01/15/12

Insects and other foods the trout may be eating:
1.    Midges
2.    Little Winter Stoneflies
3.    Sculpin, Minnows (Streamers)

Midges - Part Four
I think most anglers use two flies when fishing midge patterns, or at least that's what I've observed
on the water. I think part of the reason for this is just more evidence that many anglers have a
problem believing the flies are effective but by the same token, there are some circumstances
where I think two flies may be a good choice. You can't always figure out what the stage of a
hatch is. With the large number of different species, at any one time and place, there could be
fish eating midges from three of the four stages of their life - larvae, pupae and adults. Fishing
multiple flies does allow you to fish two depths and/or imitations of two stages of life at once.

Here are some situations I think tandem flies may offer an advantage. One is when your fishing a
pool or an eddy, and the trout are fairly active and feeding near the surface. In this case, fishing
a tandem rig with an adult imitation on top and a pupa imitation dropped down below it may be an
effective setup. In this case the adult pattern can not only serve as an imitation of an adult about
to depart the water, it can also serve as a strike indicator for the pupa pattern. This type of
tandem rig should be fished dead drift in slow current. I have caught trout on the pupa fly when
the rig was sitting dead still. The park fishing regulations only permit the use of up to two flies on
a leader. They don't have a restriction on the length of the dropper.

To rig it, just tie on the dry fly adult imitation on the end of your tippet which should be no larger
than a 5X. I normally use 5X tippet provided it will go through the eye of the hook. It depends on
the fly and the actual diameter of the tippet. Both our Perfect Fly hook sizes 20 and 22 adult
patterns will work on most 5X tippets. They work on our own Perfect Fly 5X tippet for certain but
not all 5X tippet is as small as it's suppose to be. Some manufacturers want the tippet to be
stronger than it should test. This type of gimmick marketing makes some anglers think the tippet
is better than other tippet of the same designation.

Next, tie on a length of 6X tippet to the bend in the dry fly adult imitation hook. I normally would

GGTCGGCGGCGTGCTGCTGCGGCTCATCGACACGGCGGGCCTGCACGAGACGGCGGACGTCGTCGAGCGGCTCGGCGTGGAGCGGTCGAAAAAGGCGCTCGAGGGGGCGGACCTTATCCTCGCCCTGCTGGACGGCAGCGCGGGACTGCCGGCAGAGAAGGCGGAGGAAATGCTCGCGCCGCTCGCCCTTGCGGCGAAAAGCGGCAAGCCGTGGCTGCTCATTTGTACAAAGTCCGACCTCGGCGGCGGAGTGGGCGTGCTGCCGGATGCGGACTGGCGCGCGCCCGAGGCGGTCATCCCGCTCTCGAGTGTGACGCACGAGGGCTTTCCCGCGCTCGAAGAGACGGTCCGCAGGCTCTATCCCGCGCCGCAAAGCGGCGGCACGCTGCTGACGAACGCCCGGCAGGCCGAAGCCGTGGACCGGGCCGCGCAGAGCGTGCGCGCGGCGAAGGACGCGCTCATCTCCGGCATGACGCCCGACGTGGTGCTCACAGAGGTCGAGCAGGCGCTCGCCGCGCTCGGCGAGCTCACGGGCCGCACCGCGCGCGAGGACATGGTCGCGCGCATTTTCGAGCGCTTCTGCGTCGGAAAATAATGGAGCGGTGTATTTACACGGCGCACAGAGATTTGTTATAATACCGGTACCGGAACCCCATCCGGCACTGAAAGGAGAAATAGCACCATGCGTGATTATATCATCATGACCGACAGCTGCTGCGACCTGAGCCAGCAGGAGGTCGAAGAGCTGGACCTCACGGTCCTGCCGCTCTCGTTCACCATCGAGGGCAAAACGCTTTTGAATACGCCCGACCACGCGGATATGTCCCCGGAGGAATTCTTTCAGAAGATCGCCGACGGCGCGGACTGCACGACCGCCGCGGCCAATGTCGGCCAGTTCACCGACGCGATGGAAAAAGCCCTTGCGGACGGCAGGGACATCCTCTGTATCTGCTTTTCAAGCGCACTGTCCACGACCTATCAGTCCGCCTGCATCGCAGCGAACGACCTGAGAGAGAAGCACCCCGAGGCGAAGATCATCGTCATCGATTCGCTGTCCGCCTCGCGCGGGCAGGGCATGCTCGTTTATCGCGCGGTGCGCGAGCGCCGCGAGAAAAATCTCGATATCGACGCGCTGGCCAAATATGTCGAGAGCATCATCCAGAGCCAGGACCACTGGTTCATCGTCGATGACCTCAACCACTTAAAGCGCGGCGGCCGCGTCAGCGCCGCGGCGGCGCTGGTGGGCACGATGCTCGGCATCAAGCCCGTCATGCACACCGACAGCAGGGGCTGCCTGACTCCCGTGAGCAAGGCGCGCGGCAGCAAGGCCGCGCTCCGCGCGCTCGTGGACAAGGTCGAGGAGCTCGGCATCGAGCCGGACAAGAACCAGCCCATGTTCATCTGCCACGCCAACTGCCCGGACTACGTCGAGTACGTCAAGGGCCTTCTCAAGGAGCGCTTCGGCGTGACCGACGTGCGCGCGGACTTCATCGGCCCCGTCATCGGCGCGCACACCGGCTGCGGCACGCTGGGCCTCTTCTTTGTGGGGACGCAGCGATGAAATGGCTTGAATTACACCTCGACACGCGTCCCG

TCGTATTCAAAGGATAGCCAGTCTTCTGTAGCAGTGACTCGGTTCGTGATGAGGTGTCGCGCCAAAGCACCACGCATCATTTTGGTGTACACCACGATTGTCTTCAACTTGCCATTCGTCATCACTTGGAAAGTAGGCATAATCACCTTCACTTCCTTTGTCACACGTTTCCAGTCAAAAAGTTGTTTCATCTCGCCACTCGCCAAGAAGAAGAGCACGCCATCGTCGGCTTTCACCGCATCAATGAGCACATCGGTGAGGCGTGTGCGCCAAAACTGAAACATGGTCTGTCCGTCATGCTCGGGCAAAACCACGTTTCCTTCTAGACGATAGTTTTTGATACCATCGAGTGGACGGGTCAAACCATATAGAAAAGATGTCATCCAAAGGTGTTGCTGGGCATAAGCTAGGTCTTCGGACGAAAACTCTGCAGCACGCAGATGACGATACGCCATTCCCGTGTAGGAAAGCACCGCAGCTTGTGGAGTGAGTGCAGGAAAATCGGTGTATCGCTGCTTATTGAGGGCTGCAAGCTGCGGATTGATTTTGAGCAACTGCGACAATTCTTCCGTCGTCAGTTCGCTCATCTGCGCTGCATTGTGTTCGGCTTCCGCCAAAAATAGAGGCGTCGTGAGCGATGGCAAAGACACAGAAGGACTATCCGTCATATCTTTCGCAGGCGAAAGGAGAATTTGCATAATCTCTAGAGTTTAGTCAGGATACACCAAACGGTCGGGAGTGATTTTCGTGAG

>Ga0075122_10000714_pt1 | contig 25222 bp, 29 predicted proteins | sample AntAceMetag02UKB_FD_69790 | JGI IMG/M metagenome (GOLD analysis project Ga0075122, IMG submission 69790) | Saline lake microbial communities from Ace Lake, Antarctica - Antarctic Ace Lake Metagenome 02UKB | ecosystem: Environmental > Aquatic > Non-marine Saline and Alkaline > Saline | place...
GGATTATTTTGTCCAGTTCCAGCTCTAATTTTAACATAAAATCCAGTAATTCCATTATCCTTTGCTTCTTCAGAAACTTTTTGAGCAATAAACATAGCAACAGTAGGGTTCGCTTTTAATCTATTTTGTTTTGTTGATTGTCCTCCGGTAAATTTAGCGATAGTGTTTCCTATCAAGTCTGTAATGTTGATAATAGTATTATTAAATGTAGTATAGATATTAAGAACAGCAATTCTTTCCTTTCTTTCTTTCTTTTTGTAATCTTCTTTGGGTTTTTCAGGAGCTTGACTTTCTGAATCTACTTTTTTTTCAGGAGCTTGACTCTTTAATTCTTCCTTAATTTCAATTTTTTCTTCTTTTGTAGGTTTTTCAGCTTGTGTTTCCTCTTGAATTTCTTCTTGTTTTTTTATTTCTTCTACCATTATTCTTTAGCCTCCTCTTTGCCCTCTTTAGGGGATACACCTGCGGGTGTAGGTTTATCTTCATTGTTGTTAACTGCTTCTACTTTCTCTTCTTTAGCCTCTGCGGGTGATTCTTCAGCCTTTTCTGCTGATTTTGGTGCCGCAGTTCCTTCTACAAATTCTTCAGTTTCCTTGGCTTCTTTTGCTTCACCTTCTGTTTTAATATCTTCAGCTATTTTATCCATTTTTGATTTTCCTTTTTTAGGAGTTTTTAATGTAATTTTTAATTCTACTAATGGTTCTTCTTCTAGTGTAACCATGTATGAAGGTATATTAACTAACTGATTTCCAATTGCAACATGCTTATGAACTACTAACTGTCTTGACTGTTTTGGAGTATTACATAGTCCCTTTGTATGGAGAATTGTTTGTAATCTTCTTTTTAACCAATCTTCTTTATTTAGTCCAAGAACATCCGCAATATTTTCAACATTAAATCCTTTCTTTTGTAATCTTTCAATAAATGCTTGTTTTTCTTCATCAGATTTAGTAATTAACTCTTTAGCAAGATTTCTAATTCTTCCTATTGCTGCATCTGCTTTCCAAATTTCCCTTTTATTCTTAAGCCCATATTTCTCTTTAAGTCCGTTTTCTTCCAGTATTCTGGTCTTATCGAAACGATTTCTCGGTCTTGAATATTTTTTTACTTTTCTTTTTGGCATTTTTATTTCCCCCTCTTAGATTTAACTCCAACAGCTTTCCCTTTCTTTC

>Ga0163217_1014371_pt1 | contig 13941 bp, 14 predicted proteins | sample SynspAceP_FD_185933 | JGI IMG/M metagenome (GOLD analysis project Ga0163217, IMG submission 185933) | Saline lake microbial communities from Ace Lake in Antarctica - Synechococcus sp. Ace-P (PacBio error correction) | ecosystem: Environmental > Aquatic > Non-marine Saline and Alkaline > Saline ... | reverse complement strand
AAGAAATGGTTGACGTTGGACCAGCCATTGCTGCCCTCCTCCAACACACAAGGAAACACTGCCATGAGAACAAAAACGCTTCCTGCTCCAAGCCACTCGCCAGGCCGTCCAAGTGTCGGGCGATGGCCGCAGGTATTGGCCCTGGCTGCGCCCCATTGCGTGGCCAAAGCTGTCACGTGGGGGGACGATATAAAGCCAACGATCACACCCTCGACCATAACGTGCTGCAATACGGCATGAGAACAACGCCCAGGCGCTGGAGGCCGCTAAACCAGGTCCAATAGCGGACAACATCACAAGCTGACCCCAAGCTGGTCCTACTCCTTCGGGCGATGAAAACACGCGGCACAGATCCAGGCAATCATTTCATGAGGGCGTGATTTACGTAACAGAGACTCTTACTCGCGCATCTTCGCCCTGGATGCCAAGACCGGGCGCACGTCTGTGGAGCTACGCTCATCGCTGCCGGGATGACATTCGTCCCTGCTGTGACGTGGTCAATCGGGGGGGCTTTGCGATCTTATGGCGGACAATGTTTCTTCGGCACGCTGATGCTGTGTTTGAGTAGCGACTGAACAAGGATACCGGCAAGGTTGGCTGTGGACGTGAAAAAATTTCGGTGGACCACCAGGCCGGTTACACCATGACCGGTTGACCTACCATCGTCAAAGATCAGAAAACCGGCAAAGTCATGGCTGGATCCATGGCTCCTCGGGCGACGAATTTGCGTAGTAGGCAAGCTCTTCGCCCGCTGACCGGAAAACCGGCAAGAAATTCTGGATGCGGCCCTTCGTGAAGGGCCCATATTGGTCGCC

use anywhere from 12 inches to 24 inches depending on the circumstances. A improved clinch
knot works fine for this. Tie on the emerger fly pattern to the tag end of the 6X dropper. Make
sure you don't catch yourself in the ear when you cast the rig.

Another tandem rig I use every once in a while, consist of a stonefly nymph with a larvae imitation
fished behind it. The reason I don't frequently use this type of rigging when fishing larvae
imitations is because its advantage is more helpful in getting the fly down deep where there's
current, or when you need to fish slow moving water that's below faster current. If the water I'm
fishing is slow moving and not beneath faster water, I much prefer to use the larva imitation by
itself with enough weight added a few inches above the fly to keep in near or on the bottom. The
reason for this is simple. I can both control and determine what's going on better with the single
fly. If the water temperature is in the high forties or low fifties, and the fish are feeding in water
with some current, you may want to fish the larvae imitation in tandem with a nymph.

You should rig the dropper fly, using a hook size 20 or 22 midge larvae imitation, the same way
as I described above for the dry fly dropper rig. The only difference is I usually use a 5X tippet for
the dropper and a much shorter dropper tippet length. Since I'm writing about fishing midge
imitations during the winter months when the water is cold, I would normally use a hook size 18
Little Winter Stonefly nymph for the top fly. The other stoneflies would be hidden beneath the
rocks on the bottom of the stream. Using the smaller stonefly nymph that's more available for the
trout to eat versus a large one, definitely increases your odds of success under these
circumstances.  
Copyright 2012 James Marsh
Perfect Fly Cream Midge Larva
All AreThumbnail Images
Perfect Fly Little Winter Stonefly Nymph
Top Fly
Bottom Fly
Top Fly
Bottom Fly
Perfect Fly Black Adult Midge
Perfect Fly Cream Midge Pupa
Dry Fly Midge Dropper Rig
Stonefly Nymph / Midge Larva
Dropper Rig